Nikkei drops on concern about U.S. rates; Sony, Panasonic shine

jueves 31 de julio de 2014 21:39 GYT

* Strong Japanese earnings limit declines
    * Correction likely be short-term - fund manager

    By Ayai Tomisawa
    TOKYO, Aug 1 (Reuters) - Japan's Nikkei share average
dropped on Friday morning after U.S. shares languished on
concerns that interest rates could rise sooner than expected,
but strong earnings from Sony Corp and Panasonic Corp
 limited the losses.
    The Nikkei dropped 0.3 percent to 15,581.03 in
mid-morning trade. For the week, the index looked set to gain
0.5 percent.
    The U.S. S&P500 stock index posted its worst daily fall
since April on worries that the Federal Reserve could raise
interest rates sooner than some have expected after news that
U.S. labour costs recorded their biggest gain in more than 5-1/2
years in the second quarter. 
    "The market is very sensitive about the direction of U.S.
interest rates now," said Masashi Oda, chief investment officer
at Sumitomo Mitsui Trust Bank. "The data triggered profit-taking
since U.S. shares were at record highs and Japan shares were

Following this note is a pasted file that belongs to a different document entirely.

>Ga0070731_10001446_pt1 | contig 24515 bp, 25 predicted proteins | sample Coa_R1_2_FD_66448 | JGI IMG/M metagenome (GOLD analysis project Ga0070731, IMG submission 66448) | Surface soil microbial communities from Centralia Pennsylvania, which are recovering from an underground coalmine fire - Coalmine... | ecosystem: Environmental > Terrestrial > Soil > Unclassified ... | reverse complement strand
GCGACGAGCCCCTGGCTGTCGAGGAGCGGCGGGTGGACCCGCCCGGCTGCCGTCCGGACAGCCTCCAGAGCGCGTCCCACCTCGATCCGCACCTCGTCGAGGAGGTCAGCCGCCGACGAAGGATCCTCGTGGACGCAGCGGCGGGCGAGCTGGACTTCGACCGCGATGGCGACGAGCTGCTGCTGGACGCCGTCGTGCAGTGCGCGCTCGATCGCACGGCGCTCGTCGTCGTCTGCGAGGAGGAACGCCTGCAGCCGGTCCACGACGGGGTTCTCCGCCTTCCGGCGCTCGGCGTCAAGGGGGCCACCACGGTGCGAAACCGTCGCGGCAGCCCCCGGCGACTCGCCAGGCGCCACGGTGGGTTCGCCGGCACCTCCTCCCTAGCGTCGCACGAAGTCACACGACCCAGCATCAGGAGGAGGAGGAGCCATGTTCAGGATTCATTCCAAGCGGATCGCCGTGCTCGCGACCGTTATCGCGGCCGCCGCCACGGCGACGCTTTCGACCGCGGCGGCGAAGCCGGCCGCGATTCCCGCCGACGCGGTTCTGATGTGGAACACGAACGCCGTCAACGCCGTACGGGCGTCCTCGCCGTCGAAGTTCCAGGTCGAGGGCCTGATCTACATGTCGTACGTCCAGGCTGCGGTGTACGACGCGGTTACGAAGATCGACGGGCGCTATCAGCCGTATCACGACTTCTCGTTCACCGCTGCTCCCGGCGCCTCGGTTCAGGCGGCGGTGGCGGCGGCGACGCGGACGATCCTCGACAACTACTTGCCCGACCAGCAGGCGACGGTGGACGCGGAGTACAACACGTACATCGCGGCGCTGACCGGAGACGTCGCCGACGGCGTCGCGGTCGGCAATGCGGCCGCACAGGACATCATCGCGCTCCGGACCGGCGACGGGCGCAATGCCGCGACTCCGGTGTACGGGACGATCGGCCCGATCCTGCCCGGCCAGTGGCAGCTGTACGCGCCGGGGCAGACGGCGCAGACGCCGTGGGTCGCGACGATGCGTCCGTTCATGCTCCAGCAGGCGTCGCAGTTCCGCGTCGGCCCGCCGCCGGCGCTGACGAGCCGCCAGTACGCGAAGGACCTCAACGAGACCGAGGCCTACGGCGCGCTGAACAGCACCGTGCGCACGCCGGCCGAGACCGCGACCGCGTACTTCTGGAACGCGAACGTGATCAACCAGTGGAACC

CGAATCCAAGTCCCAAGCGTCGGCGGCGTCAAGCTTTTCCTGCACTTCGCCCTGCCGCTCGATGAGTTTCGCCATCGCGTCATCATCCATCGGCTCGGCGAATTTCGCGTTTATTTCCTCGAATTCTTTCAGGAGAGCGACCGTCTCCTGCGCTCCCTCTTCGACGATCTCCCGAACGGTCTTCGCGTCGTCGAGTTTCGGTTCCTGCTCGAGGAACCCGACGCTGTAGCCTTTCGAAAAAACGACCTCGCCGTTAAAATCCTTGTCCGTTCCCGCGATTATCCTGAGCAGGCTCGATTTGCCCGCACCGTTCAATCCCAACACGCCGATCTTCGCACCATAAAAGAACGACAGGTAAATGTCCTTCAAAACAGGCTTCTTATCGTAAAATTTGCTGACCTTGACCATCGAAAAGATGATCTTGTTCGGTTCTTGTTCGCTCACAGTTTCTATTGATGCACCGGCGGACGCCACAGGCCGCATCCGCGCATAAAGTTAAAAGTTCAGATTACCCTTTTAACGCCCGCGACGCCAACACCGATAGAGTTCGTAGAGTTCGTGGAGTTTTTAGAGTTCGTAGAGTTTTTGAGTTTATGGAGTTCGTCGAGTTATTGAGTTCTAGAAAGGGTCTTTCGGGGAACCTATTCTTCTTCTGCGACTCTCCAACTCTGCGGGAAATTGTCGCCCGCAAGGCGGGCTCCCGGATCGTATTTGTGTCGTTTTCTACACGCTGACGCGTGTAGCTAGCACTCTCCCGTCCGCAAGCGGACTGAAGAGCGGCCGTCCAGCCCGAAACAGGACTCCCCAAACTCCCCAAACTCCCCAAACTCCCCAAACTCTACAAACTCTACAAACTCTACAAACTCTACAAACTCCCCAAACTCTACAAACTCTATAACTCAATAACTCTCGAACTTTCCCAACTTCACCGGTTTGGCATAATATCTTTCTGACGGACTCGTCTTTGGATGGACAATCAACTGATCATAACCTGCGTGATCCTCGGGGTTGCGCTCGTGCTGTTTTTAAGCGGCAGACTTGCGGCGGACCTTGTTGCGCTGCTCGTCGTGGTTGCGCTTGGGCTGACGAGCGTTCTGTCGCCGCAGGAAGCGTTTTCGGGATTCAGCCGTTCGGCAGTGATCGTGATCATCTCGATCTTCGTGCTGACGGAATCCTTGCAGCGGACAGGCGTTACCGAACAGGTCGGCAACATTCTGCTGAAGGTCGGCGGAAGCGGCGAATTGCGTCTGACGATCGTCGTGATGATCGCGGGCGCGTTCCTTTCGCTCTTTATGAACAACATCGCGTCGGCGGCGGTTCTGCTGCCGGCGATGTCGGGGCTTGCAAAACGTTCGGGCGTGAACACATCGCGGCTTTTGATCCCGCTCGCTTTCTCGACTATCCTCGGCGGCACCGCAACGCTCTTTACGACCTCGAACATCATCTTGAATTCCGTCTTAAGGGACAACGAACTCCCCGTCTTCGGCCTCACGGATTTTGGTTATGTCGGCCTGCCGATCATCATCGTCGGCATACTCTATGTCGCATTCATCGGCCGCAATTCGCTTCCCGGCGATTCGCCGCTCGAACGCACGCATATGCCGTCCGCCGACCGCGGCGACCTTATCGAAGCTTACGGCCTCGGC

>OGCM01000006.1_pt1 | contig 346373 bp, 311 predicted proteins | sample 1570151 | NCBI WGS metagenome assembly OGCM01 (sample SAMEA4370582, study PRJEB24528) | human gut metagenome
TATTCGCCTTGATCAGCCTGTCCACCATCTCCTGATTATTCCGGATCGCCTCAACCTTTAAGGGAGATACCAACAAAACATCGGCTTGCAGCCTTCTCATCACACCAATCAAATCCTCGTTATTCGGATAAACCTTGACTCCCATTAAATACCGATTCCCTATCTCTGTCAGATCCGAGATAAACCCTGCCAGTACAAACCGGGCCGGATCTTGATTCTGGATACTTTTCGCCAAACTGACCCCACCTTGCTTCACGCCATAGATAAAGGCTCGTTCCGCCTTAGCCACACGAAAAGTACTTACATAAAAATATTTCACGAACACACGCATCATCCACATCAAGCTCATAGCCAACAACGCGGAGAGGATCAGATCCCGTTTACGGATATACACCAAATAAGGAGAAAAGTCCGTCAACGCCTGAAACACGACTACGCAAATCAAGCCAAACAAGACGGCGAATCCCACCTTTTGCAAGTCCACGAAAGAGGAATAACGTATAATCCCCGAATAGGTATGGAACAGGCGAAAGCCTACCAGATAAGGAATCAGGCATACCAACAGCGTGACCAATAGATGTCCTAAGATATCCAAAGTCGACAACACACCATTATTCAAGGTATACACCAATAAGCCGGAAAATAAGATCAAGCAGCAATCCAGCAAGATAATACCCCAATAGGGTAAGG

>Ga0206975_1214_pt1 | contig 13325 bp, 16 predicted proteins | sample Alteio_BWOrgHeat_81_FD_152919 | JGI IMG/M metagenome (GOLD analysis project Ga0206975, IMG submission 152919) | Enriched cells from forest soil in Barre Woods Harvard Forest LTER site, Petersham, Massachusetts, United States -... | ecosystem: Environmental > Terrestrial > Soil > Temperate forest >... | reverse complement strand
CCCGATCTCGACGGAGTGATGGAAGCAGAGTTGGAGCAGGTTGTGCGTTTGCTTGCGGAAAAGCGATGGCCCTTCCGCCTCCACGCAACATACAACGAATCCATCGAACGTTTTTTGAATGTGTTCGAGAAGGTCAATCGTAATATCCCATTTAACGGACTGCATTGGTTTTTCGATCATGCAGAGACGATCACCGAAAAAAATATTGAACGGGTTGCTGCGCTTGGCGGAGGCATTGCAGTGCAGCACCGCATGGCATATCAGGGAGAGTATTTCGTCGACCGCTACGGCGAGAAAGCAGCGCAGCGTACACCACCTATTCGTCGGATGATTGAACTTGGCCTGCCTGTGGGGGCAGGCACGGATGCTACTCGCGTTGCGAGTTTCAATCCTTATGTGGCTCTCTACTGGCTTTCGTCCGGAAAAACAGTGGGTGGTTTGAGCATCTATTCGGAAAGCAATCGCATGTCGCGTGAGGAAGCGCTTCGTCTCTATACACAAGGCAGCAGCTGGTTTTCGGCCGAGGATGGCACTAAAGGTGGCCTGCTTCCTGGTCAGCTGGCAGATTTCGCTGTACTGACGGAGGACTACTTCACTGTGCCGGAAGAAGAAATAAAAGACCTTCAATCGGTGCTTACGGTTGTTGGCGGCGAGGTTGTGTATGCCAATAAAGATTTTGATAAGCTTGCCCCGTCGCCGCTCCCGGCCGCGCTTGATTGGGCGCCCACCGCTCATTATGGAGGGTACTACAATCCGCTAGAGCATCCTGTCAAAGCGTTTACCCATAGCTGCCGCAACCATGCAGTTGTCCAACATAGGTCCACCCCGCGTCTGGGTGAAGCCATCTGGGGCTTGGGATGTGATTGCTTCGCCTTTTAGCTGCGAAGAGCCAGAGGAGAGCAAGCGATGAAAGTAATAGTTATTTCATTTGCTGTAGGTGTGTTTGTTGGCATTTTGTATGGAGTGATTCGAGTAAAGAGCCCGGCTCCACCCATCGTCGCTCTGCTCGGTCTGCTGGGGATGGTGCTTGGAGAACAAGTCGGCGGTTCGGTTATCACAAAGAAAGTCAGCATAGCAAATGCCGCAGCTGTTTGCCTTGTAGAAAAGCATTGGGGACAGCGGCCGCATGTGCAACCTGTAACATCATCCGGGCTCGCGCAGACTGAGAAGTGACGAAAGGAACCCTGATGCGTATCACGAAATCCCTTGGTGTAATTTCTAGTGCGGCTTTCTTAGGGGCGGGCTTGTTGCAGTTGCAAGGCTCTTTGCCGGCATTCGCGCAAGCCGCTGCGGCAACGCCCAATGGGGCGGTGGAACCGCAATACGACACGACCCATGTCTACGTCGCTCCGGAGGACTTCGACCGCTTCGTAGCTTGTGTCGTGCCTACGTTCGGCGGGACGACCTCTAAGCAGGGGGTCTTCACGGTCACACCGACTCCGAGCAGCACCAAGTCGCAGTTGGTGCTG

hitting multi-month highs recently. It will likely be a
short-term correction."
    He added that Japanese corporate earnings for the April-June
quarter have so far boosted expectations that companies have
managed to weather the impact of a national sales tax hike
enacted in April.
    Sony jumped 6.5 percent to 1,887 yen, the highest since late
April and was the third most-traded stock after its quarterly
operating profit unexpectedly doubled, helped by a strong
performance in its games and networks division. 
    Panasonic soared 3.1 percent to 1,296 yen, the highest since
March 11 after it posted an 28 percent rise in operating profit
for the first quarter, beating analyst expectations.
    Other exporters lost ground on profit-taking, with Toyota
Motor Corp shedding 0.6 percent and Honda Motor Co
 dropping 1.2 percent.
    The broader Topix shed 0.4 percent to 1,284.70, and
the JPX-Nikkei Index 400 declined 0.4 percent to

 (Editing by Eric Meijer)